Putting the brakes on fronting

It’s a common occurrence - a child has just passed their driving test and has been bought a car by one of their parents. The car was purchased in the parent’s name so they decide to do the same for the car insurance, adding themselves as the main driver and their child as the ‘other driver’. Car insurance is so expensive for young drivers so this brings the costs down.

So, is this parent just a savvy shopper, bending the rules to get the best deal? Or are they committing an illegal act that could land them with a criminal record?

Many drivers may not know that it is the latter. It’s called fronting and it is a serious act of fraud.

What is fronting?

Action Fraud define fronting as “a type of car insurance fraud, when someone claims to be the main driver on a motor insurance policy when they are not”.

And it’s not uncommon. According to research by GoCompare.com, more than half of parents of young drivers have "fronted" or would consider "fronting" a car insurance policy, if its resulted in lower premiums. With around 1,000 cases each year, fronting is a one of the biggest problems faced by the motor insurance industry.

At Rural we’ve already seen a number of cases this year where we have had to decline claims or void policies as a result of fronting.

Common occurrences

Fronting most often occurs when young drivers are involved. Age is a key factor in determining the risk of a policy and therefore how much premium to charge. That’s because young drivers (particularly those who have just passed their driving test) are more likely to be involved in accidents and need to make a claim.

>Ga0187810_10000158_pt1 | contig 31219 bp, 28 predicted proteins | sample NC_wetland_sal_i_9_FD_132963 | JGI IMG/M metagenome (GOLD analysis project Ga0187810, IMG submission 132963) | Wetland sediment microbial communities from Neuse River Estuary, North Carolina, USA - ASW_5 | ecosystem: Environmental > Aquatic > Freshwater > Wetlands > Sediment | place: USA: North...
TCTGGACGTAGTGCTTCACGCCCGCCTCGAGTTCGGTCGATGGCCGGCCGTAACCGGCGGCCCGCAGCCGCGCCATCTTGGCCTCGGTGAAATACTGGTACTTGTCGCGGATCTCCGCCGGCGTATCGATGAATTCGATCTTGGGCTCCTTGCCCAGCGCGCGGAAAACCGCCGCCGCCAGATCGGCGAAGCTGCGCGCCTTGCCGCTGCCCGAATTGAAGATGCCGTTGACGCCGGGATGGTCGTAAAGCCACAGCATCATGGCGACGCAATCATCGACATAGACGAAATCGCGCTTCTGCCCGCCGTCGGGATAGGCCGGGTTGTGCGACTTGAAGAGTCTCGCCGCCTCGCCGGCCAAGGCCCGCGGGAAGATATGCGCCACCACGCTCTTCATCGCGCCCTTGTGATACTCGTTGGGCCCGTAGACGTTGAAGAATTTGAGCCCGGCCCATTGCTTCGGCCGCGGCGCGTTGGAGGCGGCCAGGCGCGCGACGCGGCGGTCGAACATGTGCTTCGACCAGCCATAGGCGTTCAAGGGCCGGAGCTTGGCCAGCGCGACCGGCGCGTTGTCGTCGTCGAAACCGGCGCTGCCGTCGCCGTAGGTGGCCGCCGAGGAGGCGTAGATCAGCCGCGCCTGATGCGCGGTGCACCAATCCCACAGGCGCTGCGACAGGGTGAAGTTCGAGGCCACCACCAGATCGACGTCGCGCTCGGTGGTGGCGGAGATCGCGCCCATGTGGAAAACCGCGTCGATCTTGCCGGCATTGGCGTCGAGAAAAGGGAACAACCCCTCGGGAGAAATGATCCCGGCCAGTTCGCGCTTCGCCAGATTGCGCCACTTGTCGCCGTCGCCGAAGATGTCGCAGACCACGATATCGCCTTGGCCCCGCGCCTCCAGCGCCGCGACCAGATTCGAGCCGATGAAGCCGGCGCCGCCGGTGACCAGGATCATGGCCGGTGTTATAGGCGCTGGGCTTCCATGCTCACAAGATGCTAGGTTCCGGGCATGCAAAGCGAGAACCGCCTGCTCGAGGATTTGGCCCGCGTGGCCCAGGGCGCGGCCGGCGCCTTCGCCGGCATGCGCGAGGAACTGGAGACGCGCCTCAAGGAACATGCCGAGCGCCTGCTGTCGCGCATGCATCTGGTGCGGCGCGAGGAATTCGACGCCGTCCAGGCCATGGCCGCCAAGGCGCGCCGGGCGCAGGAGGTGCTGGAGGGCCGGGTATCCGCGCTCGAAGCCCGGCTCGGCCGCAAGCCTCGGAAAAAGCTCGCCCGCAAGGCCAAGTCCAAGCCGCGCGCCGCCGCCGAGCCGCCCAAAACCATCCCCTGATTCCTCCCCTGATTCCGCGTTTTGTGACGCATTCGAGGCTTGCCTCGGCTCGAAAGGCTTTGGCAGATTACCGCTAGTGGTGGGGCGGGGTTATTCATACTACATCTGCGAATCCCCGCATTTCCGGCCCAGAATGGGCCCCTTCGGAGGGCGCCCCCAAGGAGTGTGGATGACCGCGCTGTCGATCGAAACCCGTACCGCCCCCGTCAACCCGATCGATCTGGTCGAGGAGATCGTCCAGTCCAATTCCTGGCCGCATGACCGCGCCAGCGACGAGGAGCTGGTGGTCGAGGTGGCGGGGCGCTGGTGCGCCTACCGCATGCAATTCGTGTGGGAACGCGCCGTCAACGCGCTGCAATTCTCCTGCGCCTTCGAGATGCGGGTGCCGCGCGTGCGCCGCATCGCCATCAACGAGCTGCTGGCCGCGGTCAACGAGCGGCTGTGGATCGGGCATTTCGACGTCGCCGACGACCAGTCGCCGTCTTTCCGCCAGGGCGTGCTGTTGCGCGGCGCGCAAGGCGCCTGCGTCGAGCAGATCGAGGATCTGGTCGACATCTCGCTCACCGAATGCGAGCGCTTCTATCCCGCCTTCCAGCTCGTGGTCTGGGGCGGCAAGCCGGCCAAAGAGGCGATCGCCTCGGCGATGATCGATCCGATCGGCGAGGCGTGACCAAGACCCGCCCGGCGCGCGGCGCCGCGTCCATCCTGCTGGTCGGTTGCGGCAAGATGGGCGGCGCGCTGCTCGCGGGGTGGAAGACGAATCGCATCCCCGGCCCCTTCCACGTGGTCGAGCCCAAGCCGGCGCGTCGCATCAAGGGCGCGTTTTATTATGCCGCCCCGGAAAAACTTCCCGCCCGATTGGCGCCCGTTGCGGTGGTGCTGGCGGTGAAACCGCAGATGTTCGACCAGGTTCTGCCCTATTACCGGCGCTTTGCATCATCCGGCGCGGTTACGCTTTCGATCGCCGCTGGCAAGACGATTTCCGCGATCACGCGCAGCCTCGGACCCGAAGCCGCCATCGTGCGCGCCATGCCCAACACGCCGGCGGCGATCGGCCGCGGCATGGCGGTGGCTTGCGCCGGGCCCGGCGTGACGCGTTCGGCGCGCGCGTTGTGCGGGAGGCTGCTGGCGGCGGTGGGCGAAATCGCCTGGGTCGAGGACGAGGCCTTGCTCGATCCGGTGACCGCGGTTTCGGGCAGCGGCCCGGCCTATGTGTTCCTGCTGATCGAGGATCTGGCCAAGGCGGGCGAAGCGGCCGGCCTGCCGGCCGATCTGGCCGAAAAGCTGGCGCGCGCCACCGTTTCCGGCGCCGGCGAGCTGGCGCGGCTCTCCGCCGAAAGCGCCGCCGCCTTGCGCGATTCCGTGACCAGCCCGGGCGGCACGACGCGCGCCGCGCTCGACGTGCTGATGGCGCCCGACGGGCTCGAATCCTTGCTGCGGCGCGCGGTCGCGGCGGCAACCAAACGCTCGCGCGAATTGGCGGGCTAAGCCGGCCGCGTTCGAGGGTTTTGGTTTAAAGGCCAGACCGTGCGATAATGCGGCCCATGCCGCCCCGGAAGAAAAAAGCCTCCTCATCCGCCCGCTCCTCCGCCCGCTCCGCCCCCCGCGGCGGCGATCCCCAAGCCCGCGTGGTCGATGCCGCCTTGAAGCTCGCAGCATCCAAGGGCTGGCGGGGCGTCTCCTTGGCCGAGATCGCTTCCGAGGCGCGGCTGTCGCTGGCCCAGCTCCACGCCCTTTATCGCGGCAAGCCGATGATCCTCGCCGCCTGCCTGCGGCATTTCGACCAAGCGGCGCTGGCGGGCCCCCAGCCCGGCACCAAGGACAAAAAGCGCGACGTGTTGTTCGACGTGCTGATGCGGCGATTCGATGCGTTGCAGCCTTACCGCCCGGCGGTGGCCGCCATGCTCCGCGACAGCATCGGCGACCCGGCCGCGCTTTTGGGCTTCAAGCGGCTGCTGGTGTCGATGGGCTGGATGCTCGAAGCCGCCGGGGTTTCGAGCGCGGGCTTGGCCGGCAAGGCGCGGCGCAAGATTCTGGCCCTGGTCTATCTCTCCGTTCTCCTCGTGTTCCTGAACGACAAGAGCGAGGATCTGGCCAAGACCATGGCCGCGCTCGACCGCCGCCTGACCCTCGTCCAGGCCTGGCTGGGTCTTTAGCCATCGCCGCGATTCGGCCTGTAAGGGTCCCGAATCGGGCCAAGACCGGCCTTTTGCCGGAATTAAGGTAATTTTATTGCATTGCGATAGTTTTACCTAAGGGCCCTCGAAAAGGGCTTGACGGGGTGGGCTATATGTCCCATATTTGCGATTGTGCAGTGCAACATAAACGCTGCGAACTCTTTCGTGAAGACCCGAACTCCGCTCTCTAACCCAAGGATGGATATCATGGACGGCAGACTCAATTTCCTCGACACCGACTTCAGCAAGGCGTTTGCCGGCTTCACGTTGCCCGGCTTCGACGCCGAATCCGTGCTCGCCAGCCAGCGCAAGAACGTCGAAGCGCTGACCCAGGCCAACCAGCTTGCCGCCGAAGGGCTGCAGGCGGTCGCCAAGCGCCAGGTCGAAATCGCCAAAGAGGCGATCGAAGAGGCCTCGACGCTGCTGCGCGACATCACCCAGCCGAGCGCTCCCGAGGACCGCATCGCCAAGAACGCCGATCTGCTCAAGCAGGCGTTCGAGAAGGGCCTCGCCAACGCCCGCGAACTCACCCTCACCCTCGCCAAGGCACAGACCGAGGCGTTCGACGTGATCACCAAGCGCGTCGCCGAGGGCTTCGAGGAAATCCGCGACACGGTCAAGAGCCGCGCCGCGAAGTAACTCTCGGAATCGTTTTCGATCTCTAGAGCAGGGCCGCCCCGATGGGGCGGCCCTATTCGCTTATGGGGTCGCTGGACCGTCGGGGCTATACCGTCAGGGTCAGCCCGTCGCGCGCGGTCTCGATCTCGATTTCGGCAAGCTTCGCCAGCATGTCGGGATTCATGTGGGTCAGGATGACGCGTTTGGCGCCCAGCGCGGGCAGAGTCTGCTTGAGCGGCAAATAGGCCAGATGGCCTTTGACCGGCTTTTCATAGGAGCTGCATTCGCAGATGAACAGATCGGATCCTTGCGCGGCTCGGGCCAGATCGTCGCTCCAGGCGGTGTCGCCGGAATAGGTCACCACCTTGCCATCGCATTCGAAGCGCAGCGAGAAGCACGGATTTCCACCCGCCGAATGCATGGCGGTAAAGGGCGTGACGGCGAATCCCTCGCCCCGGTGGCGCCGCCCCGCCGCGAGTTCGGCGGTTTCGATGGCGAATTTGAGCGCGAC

For insurers to determine the cost of cover they’ll ask for certain information about the main driver including their age, experience and profession. This is where fronting occurs as parents or more experienced drivers may name themselves, despite the fact it is a younger driver who uses the vehicle on a daily basis.

The example above is an obvious case of deliberate fronting, but sometimes fronting can occur by accident, particularly if cars are shared within your family. To determine who is the main driver, ask yourself:

  • Who drives the car every day?
  • Do they drive to a place of work or study?

If you’re still not sure you could talk to your insurance broker.

Know the consequences

Although it may seem tempting to save some money, the consequences of fronting in the event of a claim can be serious. If you’re found to be fronting, any of the following could occur:

  • You may have all or part of your insurance claim refused by your insurer. And although the insurer has to pay the third party charges, they are within their rights to recover these costs from you.
  • Your policy may be cancelled.
  • You could face prosecution for fraud, which can lead to a criminal record.

Not only this but you may find it difficult to get car insurance again in the future. That’s why it’s important to think carefully about the information you provide when taking out motor insurance.

Honesty is the best policy

So when you’re asked who the registered keeper and main driver is on a vehicle, make sure you give a true picture of how this vehicle is used. Don’t be guilty of fronting. While it can save you money in the short term, the long-term risks outweigh the benefits.

It can be hard if you’re a business owner with multiple vehicles to remember who drives what so when your insurance is coming up for renewal, we recommend capturing an up to date schedule outlining the main driver for each of your vehicles to give to your broker or insurer.